by Fontbonne University October 12, 2015

Hello, blogosphere! My name is Brooke Stochl and I am a senior here at Fontbonne University. I am currently pursuing a double major in Psychology and Sociology (Woo, Behavioral Sciences!). While at Fontbonne, I also dove head first into involvement. On campus, I have been involved in the Psychology Club, QUEST Leadership Program, the Orientation […]

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College Friendships

by Fontbonne University April 28, 2015

I know that lately there have been quite a lot of events going on at Fontbonne, but really I wish I could have attended one of those events. This semester has been one of the busiest semesters for myself, working over 35 hours each week, being a full-time student, co-leading a bible study with Campus […]

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Staying Organized

by Alumni Posts October 1, 2014

If you’re anything like me, you start the semester with the best of intentions.  You vow to stay perfectly organized and file everything in its appropriate place before you go to sleep at night… and then September rolls around, and you’re back to your unorganized, I’ll-deal-with-it-later habits. If you know anything about Pinterest, it’s a […]

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To the Future.

by Fontbonne University May 5, 2014

What I am looking forward to next semester is first off the fresh start. The chance to learn something new and fresh and have an opportunity to work well in it. I really like my schedule for next semester so I am happy to see what it will hold for me. I am also extremely […]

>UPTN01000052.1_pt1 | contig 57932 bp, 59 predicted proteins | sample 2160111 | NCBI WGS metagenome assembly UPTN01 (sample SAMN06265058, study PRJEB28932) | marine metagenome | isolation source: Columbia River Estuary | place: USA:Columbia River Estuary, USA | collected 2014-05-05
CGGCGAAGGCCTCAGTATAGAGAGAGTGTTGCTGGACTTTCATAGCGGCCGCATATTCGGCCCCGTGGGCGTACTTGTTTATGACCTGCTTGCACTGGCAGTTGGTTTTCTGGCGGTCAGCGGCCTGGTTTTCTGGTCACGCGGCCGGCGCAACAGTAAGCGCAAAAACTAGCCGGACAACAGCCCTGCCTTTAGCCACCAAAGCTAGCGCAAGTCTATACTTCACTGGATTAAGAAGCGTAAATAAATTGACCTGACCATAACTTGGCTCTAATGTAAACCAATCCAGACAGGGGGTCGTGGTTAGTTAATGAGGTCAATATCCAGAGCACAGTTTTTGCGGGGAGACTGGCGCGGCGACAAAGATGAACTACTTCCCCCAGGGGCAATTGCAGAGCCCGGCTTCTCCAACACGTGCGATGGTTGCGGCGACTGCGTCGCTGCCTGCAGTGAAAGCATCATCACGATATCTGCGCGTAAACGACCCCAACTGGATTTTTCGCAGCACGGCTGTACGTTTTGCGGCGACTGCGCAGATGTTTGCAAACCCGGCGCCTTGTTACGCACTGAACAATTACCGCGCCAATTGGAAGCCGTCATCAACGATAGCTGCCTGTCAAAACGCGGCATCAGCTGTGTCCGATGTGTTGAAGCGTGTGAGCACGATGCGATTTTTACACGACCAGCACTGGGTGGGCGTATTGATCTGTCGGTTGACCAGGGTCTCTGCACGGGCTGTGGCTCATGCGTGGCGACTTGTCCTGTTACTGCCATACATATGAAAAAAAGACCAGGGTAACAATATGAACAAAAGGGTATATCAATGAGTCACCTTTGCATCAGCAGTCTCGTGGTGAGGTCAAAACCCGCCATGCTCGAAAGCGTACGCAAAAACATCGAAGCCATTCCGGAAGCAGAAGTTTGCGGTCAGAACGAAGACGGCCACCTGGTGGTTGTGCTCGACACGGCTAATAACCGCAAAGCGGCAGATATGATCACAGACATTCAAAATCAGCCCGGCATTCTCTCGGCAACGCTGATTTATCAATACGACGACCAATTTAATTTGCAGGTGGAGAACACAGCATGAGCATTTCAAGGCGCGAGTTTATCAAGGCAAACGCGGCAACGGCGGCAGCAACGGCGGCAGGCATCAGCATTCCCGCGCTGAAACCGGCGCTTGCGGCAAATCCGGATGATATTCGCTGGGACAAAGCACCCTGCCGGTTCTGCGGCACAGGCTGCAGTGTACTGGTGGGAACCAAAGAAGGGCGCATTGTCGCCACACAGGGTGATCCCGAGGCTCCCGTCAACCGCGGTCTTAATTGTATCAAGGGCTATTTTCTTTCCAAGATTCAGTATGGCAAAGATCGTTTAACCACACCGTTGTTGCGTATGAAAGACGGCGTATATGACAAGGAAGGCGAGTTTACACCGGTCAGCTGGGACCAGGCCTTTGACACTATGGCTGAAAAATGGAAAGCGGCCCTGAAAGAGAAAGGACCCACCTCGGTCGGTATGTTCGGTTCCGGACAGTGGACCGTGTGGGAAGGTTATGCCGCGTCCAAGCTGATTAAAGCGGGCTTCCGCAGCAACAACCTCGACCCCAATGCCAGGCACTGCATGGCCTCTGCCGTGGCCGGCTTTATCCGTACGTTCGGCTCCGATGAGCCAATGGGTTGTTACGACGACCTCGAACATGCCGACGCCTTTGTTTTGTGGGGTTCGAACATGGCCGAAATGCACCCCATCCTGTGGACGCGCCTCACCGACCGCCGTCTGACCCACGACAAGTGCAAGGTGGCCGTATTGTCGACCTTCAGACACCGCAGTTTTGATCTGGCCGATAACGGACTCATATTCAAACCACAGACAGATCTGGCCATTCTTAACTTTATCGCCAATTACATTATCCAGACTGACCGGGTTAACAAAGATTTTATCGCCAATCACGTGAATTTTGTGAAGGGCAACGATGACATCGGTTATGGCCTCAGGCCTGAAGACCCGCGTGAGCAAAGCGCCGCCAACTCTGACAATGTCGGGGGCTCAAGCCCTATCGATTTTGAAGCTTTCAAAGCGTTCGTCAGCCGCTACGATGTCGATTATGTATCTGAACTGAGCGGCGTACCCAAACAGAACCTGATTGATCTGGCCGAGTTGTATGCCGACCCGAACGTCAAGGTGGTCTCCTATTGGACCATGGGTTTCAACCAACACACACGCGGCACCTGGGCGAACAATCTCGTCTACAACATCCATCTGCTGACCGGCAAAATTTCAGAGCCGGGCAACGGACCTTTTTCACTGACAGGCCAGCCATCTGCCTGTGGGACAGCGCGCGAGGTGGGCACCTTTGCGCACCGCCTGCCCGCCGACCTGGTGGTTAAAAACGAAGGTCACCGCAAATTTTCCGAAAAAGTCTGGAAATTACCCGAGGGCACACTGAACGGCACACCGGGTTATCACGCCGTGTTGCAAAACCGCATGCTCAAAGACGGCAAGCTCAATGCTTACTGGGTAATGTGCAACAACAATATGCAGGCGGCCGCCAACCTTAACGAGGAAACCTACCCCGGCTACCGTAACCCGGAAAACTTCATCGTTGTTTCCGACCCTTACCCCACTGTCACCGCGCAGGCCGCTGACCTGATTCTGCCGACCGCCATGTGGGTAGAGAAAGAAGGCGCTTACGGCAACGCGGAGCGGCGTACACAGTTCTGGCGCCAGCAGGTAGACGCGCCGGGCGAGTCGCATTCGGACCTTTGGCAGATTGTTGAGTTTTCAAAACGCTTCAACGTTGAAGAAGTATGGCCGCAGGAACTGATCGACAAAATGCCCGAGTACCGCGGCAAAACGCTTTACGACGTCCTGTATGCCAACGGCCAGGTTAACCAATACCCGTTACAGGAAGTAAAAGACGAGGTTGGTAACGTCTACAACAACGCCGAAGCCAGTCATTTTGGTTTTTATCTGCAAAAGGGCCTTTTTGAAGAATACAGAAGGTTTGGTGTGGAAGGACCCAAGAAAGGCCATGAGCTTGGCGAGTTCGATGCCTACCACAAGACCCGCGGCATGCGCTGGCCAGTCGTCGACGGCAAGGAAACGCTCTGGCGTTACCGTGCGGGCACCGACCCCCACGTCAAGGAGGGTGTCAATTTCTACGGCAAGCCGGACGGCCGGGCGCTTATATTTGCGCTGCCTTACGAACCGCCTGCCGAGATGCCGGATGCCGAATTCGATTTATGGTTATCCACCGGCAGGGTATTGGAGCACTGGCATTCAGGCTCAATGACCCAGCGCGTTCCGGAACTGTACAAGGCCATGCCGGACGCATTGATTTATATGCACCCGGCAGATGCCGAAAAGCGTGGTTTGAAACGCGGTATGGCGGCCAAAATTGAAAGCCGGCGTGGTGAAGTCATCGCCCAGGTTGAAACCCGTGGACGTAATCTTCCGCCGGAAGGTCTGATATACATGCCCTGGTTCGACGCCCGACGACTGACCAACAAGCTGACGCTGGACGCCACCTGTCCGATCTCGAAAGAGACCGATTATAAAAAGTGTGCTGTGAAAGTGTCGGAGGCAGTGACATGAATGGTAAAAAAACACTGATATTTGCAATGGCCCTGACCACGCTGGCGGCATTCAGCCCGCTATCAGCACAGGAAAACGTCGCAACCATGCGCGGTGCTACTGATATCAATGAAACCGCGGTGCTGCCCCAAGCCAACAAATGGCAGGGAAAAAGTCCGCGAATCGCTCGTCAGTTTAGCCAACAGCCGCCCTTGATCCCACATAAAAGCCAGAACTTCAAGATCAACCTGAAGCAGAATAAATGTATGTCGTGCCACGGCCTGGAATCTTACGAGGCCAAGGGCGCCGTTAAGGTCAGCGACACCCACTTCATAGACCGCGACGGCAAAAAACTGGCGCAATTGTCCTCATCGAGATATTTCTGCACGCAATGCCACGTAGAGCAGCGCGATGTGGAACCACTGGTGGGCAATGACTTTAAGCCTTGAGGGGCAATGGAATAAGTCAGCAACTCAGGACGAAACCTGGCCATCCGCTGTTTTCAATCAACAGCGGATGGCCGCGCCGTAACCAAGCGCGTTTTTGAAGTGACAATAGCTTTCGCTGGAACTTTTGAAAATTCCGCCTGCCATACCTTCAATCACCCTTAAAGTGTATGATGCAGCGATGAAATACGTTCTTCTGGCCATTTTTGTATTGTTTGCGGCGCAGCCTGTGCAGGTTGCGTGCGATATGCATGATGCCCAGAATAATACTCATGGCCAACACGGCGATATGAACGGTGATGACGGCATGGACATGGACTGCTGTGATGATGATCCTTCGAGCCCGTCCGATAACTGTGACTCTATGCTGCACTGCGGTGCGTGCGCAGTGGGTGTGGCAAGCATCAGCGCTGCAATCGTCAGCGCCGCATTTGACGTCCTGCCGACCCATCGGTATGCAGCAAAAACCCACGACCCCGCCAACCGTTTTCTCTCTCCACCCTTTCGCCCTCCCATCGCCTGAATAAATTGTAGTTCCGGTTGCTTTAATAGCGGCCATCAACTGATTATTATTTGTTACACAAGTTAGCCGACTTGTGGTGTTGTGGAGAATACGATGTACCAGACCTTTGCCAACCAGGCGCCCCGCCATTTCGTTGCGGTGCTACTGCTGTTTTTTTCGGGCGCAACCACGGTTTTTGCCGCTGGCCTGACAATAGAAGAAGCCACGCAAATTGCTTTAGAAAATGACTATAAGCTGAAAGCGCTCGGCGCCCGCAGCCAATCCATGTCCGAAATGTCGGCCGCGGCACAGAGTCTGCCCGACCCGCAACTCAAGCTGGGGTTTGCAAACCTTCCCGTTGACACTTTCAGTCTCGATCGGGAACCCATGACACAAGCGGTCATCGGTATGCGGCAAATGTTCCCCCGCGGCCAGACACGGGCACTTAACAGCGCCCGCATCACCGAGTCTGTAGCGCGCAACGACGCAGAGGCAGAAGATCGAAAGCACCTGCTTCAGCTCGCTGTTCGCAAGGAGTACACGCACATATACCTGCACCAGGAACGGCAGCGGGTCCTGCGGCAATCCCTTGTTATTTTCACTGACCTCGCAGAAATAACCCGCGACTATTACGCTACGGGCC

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My blessed life in 2013

by Alumni Posts December 16, 2013

Thank God for blessing me this year, so that I have enough grace to finish everything I should finish in 2013. Here is the list of what I did this year: Continued to be a contributor for Real Life at Fontbonne blog Became a social media specialist for Student Alumni Association of Fontbonne Volunteered to […]

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College “Needs”

by Alumni Posts November 14, 2013

As a high school student, I began preparing for my move to college very early. Like, a-year-in-advance-making-grocery-lists kind of early.  Now that I’ve been at school for a few years, I have determined which of my possessions are most vital to my existence as a college student.  If you are reading this post, and you […]

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Students writing for Real Life at Fontbonne are paid a small fee for each post by the university.